Histopathological picture observed in present study is more or less similar to as reported earlier.[2],[7],[8] Incidence of epithelial dysplasia is this series is also similar to the findings of Banoczy and Ciba.[6]

In 80% of dysplastic lesions there was basal cells liquifaction and band like infiltrate in subepithelial zone. This relationship has not been well understood and not reported in literature reviewed. However it can be presumed that in the cases of leucoplakia undergoing dysplastic changes, there might be some immunological mechanism triggering the mononuclear cells infiltrate.

Excellent result of cryosurgery has been reported by many workers. Complete regression was reported in persistent lesions but reccurrence was noticed after discontinuation of treatment.[9],[10] In present study no reccurrence was seen even after two years of follow up.

  References Top

1.Banoczy J, Sugar L. Longitudinal studies in oral leukoplakias. J Oral Pathol 1972;1:265-72.  Back to cited text no. 1  [PUBMED]  
2.Waldron CA, Shafer WG. Leukoplakia revisted. A clinicopathologic study of 3256 oral leukoplakias. Cancer 1975;36:1386-92.  Back to cited text no. 2  [PUBMED]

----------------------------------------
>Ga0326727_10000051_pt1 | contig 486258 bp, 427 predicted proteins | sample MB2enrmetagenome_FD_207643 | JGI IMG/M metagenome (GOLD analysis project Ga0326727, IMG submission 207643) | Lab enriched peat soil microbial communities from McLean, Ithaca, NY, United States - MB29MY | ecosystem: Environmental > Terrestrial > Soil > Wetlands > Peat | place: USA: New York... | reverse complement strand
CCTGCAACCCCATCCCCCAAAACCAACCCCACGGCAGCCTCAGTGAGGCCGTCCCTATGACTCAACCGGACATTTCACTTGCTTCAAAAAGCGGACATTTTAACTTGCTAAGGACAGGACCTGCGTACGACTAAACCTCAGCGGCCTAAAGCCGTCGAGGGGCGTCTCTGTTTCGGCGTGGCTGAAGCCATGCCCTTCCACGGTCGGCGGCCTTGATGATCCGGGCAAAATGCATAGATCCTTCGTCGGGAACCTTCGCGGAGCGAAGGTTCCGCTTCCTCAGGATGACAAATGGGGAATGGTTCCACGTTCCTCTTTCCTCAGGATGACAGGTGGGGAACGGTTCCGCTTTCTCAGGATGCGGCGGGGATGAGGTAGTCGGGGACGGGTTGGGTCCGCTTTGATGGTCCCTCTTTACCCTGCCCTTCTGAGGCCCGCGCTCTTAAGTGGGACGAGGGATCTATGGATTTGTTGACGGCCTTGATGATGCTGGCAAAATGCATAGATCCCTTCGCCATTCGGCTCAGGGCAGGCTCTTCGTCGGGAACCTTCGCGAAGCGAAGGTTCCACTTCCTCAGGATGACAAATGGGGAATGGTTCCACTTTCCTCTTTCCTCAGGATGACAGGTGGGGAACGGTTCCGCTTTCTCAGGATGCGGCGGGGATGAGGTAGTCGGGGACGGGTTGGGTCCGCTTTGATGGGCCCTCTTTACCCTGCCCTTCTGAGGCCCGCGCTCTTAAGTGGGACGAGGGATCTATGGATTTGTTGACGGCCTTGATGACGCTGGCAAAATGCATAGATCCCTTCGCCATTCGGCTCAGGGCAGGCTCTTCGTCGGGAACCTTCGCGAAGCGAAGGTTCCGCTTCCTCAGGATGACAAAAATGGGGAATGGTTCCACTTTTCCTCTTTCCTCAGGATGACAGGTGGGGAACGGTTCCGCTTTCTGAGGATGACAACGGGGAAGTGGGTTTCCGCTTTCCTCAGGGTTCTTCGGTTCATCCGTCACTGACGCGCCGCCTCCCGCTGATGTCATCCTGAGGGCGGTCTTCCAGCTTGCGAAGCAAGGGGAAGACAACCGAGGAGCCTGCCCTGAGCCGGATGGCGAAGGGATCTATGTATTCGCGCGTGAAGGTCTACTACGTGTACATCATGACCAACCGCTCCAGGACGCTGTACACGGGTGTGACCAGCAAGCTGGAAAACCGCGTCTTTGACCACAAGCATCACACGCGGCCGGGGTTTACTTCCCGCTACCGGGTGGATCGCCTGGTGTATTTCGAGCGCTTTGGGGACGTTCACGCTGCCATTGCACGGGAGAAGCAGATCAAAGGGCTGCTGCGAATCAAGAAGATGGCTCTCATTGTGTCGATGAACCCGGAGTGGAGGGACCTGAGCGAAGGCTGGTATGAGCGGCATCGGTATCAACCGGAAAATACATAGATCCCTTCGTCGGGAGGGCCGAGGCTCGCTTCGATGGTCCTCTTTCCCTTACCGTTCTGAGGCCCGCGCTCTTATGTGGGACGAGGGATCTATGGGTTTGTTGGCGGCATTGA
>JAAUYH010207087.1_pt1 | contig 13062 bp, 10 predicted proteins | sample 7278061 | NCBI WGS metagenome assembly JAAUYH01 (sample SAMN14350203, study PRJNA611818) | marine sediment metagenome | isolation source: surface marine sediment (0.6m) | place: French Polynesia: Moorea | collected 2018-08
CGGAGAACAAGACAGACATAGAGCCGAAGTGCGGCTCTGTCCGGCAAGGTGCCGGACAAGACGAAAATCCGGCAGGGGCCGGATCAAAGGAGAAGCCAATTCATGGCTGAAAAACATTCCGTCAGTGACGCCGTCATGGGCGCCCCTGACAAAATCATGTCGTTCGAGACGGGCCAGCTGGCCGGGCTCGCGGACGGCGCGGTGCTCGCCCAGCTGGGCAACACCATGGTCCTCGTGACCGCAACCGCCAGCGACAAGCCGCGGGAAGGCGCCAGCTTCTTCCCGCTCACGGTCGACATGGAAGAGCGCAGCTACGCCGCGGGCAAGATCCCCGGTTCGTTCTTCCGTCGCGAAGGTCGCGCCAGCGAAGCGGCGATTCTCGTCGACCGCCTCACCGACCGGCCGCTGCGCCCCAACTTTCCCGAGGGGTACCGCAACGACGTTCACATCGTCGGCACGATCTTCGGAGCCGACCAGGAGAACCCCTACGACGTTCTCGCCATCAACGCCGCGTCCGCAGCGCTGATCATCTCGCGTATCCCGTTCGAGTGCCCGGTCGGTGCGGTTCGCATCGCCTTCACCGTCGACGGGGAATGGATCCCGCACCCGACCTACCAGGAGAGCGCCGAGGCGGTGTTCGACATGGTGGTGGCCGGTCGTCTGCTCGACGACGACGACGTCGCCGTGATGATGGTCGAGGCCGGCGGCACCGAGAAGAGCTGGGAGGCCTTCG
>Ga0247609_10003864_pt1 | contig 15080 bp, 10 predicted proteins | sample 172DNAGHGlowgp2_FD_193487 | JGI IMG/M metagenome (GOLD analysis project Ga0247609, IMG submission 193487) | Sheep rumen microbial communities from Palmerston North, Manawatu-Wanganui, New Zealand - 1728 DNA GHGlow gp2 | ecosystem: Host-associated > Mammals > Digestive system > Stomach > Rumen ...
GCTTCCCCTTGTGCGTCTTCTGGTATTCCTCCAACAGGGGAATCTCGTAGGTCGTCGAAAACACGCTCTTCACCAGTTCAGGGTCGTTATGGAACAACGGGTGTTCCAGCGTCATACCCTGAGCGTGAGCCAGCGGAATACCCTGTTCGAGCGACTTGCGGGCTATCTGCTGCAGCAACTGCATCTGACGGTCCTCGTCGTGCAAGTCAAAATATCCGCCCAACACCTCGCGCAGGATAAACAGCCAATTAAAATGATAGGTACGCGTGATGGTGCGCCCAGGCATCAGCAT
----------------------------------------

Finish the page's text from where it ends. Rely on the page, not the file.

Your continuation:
3.Silverman S, Bhargava K, Mani NJ, et al. Malignant transformation and natural history of oral leukoplakia in 57518 industrial workers of Gujrat, India. Cancer 1976;38:1790-5.  Back to cited text no. 3    
4.Mehta FS, Pindborg JJ, Gupta PC, et al. Epidemiologic and histologic study of oral cancer and leukoplakia among 50915 villagers in India. Cancer 1969;24:832-49.  Back to cited text no. 4  [PUBMED]  
5.Graaham S, et al. Dentition, diet, tobacco, and alcohol in the epidemiology of oral cancer. J Nat Cancer Inst 1977;59:1611-8.  Back to cited text no. 5    
6.Banoczy J, Ciba A. Occurrence of epithelial dysplasia in oral leukoplakia. Oral Surg 1976; 42:766.  Back to cited text no. 6    
7.Renstrup G. Studies in oral leukoplakias IV. Mitotic activity in oral leukoplakias. A preliminary report. Acta Odontol Scand 1969;21:333-40.  Back to cited text no. 7    
8.Pindberg JJ. Oral leukoplakia. Aust Dent J 1964; 16:83-93.  Back to cited text no. 8    
9.Johnson JE, ringsdorf WM, Cheraskin E. Relationship of vitamin A and oral leukoplakia. Arch Dermatol 1963;88:607-12.  Back to cited text no. 9    
10.Silverman S, Renstrup G, Pindborg JJ. Studies in oral leukoplakias. III. Effects of vitamin A comparing clinical, histopathologic, cytologic.and hematologic responses. Acta Odontol Scand 1963;21:271-92.  Back to cited text no. 10    


[Table - 1], [Table - 2], [Table - 3], [Table - 4]